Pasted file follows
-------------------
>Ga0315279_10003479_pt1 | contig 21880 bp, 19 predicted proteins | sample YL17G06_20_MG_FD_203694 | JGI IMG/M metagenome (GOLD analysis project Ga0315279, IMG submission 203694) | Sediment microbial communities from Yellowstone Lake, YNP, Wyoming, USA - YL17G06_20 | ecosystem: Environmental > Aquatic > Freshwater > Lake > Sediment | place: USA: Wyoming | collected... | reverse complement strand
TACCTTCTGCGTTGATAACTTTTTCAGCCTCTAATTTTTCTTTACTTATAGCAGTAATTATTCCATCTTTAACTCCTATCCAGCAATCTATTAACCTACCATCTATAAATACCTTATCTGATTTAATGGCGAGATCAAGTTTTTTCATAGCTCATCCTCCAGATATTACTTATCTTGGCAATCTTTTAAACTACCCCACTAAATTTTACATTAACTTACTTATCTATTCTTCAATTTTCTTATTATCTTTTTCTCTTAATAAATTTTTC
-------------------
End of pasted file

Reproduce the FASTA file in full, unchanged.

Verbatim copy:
>Ga0315279_10003479_pt1 | contig 21880 bp, 19 predicted proteins | sample YL17G06_20_MG_FD_203694 | JGI IMG/M metagenome (GOLD analysis project Ga0315279, IMG submission 203694) | Sediment microbial communities from Yellowstone Lake, YNP, Wyoming, USA - YL17G06_20 | ecosystem: Environmental > Aquatic > Freshwater > Lake > Sediment | place: USA: Wyoming | collected... | reverse complement strand
TACCTTCTGCGTTGATAACTTTTTCAGCCTCTAATTTTTCTTTACTTATAGCAGTAATTATTCCATCTTTAACTCCTATCCAGCAATCTATTAACCTACCATCTATAAATACCTTATCTGATTTAATGGCGAGATCAAGTTTTTTCATAGCTCATCCTCCAGATATTACTTATCTTGGCAATCTTTTAAACTACCCCACTAAATTTTACATTAACTTACTTATCTATTCTTCAATTTTCTTATTATCTTTTTCTCTTAATAAATTTTTC